PortCities London
UK Bristol Hartlepool Liverpool London Southampton
You are here:  PortCities London home > The working Thames
Text Only About this Site Feedback
Explore this site
About maritime London
Early port
Tudor and Stuart port
18th-century port
19th-century port
20th-century port
People and places
Port communities
Crime and punishment
Leisure, health and housing
Thames art, literature and architecture
The working Thames
London's docks and shipping
Trades, industries and institutions
Port of science and discovery
Historical events
Ceremony and catastrophe
London in war and conflict
Fun and games
Things to do
Timeline games
Matching games
Send an e-card

The 'Great Eastern' as a passenger liner

Isambard Kingdom Brunel and steamships
Design of the 'Great Eastern'
Building the 'Great Eastern'
Launch and sea trials of the 'Great Eastern'
Maiden voyage of the 'Great Eastern'
Voyages across the storm-lashed Atlantic
Send this story to a friend Send this story to a friend
Printer-friendly version Printer-friendly version
View this story in pictures View this story in pictures

Maiden voyage of the Great Eastern

Maiden voyage to New York

The Great Eastern under weight July 23rd (escort and other ships introduced being the Terrible, the Sphinx the Hawk & the Caroline)
View full size imageThe Great Eastern under way. © NMM
Repairs after the explosion took nine months, although Scott Russell had promised that they would only take three weeks. The Great Eastern's maiden voyage eventually began on 17 June 1860 from Southampton to New York.

Scott Russell's journal

The arrival of the Great Eastern at New York
View full size imageThe arrival of the Great Eastern at New York. © NMM
The trip to New York was not fully subscribed, but the ship seemed to have performed well. One of the passengers was Norman Scott Russell, the son of John Scott Russell.

Russell kept a journal during the voyage and here is an extract from it. His comments reveal some of the teething troubles that the new ship and its crew faced.

Thursday, 21 June 1860

Journal of Norman Scott Russell.
View full size imageThe journal of Norman Scott Russell. © NMM
'Everyone was delighted to find how well she behaved, the rolling was very easy and the motion decidedly lively, but she never shipped a drop of water and we could see an American liner about two and a half miles off showing her deck quite clearly and pitching thirty feet of water with the sea beating down over her bows. My father's opinion that the sails of this ship would never be of any use as propellers is quite confirmed by what I have seen - Captain Harrison himself thinks that the only use they are is to steady the ship and to be used as wind-sails to aid draught of the funnels and keep the engine rooms cool'.

From Sheerness to Valentia.
View full size imagePassengers on board the Great Eastern. © NMM

Russell went on:

'The engineering results of the voyage are however on the whole satisfactory. The engines have done their work with an expenditure of fuel, which as nearly as it has been ascertained, is not extravagant. There was however much surprise at the neglected conditions of the decks, which appeared as if they had neither been cleaned, scraped, or varnished since it was launched. The planks in many places appeared badly shrunken and suffering for the want of welting down. The same was observed on both sides of the paddle boxes'.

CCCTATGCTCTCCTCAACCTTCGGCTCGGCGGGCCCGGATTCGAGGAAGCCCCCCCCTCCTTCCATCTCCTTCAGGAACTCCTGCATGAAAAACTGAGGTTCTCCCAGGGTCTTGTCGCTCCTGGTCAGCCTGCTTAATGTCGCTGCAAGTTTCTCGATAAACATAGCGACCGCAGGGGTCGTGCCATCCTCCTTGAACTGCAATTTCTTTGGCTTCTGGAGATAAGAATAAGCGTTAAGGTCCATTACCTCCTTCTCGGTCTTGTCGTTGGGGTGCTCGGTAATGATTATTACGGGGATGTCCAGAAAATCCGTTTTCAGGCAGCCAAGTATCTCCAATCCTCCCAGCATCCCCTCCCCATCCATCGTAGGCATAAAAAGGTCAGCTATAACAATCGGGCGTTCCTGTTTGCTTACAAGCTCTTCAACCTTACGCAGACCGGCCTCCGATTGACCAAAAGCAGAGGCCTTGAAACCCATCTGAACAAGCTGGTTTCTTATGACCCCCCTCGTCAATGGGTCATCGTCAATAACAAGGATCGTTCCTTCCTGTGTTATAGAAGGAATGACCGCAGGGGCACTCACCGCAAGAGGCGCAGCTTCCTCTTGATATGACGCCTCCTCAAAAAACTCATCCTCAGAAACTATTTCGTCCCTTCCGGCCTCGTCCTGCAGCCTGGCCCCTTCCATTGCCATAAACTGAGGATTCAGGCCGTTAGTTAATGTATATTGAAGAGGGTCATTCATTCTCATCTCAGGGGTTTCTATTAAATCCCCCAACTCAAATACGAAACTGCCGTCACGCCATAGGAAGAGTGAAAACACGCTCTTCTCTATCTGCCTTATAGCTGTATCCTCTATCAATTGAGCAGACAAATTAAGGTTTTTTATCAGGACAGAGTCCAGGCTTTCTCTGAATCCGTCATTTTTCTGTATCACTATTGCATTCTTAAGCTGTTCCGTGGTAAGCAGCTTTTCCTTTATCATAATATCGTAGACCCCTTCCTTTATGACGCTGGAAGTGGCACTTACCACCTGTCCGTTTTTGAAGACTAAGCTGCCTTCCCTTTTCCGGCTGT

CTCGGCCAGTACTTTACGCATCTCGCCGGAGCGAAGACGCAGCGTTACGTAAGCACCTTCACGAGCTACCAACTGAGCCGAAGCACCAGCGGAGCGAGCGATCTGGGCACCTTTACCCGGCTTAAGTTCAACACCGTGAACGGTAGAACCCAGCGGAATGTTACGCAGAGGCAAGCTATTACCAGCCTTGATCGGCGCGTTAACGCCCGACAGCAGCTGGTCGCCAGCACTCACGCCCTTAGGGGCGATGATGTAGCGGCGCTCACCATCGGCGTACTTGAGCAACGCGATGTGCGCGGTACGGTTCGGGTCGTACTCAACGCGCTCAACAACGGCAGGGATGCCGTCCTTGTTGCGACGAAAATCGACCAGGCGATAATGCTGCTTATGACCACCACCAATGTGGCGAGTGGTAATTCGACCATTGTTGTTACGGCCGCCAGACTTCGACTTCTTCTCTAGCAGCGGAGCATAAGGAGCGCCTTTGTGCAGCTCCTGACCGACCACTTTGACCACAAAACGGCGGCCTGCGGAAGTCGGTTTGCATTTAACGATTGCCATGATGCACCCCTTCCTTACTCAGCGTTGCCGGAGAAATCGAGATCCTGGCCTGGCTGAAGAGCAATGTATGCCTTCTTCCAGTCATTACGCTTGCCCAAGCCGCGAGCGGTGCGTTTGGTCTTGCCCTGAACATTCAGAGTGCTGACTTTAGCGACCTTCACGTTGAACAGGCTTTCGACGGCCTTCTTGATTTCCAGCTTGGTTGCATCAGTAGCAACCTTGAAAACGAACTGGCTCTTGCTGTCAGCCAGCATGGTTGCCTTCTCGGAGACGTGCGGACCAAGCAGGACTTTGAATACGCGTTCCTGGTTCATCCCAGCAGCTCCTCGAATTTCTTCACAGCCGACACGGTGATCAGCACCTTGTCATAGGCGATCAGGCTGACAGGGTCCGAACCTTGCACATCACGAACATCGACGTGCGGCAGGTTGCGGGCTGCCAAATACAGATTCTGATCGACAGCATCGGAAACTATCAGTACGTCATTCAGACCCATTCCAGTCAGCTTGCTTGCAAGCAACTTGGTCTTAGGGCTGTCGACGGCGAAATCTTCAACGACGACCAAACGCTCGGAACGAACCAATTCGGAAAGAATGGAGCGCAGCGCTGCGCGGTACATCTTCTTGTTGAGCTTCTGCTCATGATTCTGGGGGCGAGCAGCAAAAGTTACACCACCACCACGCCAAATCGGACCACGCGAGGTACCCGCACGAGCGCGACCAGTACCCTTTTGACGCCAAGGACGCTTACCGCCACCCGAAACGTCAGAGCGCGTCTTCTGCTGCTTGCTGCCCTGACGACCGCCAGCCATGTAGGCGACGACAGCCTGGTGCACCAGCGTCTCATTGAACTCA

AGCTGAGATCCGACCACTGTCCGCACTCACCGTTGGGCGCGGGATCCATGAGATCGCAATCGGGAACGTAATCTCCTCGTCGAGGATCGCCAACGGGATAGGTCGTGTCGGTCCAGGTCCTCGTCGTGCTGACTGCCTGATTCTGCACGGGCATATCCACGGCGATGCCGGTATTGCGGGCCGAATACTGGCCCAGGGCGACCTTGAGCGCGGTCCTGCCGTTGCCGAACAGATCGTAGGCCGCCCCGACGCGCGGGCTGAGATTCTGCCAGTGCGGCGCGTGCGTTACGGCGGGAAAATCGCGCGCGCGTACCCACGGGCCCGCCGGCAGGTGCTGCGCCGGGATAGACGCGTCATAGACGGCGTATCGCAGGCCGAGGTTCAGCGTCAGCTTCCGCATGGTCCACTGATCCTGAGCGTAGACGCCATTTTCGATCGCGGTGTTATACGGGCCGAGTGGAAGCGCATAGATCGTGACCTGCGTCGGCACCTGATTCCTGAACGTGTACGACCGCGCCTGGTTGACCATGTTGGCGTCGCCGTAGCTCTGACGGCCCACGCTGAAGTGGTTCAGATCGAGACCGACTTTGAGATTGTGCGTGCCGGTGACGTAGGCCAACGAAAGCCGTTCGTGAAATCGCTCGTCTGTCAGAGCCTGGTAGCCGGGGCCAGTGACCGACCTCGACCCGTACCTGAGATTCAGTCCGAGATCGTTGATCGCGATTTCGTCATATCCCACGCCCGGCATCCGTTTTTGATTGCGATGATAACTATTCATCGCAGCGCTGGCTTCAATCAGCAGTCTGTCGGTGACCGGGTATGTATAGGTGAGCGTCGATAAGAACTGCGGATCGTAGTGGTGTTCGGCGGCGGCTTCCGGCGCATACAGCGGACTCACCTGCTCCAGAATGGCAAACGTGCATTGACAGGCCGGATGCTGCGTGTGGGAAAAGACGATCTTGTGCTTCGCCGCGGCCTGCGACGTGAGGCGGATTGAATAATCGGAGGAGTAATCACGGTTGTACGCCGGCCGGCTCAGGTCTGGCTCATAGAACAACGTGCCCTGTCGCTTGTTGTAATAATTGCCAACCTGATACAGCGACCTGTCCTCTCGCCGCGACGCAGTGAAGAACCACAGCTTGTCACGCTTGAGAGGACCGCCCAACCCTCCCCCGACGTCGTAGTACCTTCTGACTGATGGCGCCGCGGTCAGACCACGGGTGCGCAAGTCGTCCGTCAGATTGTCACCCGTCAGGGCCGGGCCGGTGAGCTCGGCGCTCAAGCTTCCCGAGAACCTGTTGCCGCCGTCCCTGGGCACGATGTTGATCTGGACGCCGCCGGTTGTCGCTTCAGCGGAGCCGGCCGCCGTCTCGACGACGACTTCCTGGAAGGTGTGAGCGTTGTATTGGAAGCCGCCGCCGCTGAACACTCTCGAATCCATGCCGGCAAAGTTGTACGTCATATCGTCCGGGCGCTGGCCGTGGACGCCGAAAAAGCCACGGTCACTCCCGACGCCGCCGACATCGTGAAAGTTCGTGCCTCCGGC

Change of route

Boats of the starboard quarter of Great Eastern
View full size imageView of the life-boats along the starboard quarter of the Great Eastern. © NMM
By the time of the Great Eastern's first voyage the ship's owners had decided that she would take passengers across the Atlantic - not to Australia and Asia, as originally intended.

The recent opening of the Suez Canal meant that the long sea route to India around the bottom of Africa was now uneconomical. This would not have mattered had the Great Eastern been able to use the canal. Unfortunately, though, the ship was too wide to go through!

Great Eastern.
View full size imageThe Great Eastern was too wide to use the Suez Canal. © NMM

The Great Eastern was therefore left with the Atlantic route. But Brunel's ship was too slow to compete with the smaller, faster vessels that dominated the Atlantic.



First Captain

Captain Harrison of the Great Eastern
View full size imageCaptain William Harrison (second from right), commander of the Great Eastern. © NMM
The first Captain of the Great Eastern was William Harrison. Although his vessel was a marvel of mid-Victorian engineering, his time in charge of the ship was to be spoiled by disaster and misfortune.

Although the Great Eastern was very safe, passengers were put off by the rolling of the ship in the Atlantic storms. As a result, very few tickets were sold for the first crossings.

Page 5 of 6. Previous page Next page

Find out more
StoriesThe 'Great Eastern' as a cable laying ship
Connecting the world
StoriesThe 19th-century port
Docks and industry transform the Thames
Fact fileThe 'Great Eastern'
A giant steam ship designed by Isambard Kingdom Brunel
Fact fileIsambard Kingdom Brunel
One of the greatest engineers in history
Fact fileJohn Scott Russell
A groundbreaking naval architect
GalleriesFamous Thames ships
The great and the good
GamesThe Great Eastern Quiz
Get 100% to see an animated London skyline (flash 6 player needed)
GamesShip Trumps
Which ships were the fastest? (Flash 6 player needed for game)
Related Resources
Related Galleries 4 Galleries
Related Images 465 Images
National Maritime Museum/Royal Observatory Greenwich New Opportunities Fund  
Legal & Copyright Partner sites: Bristol Hartlepool Liverpool Southampton About this Site Feedback Text Only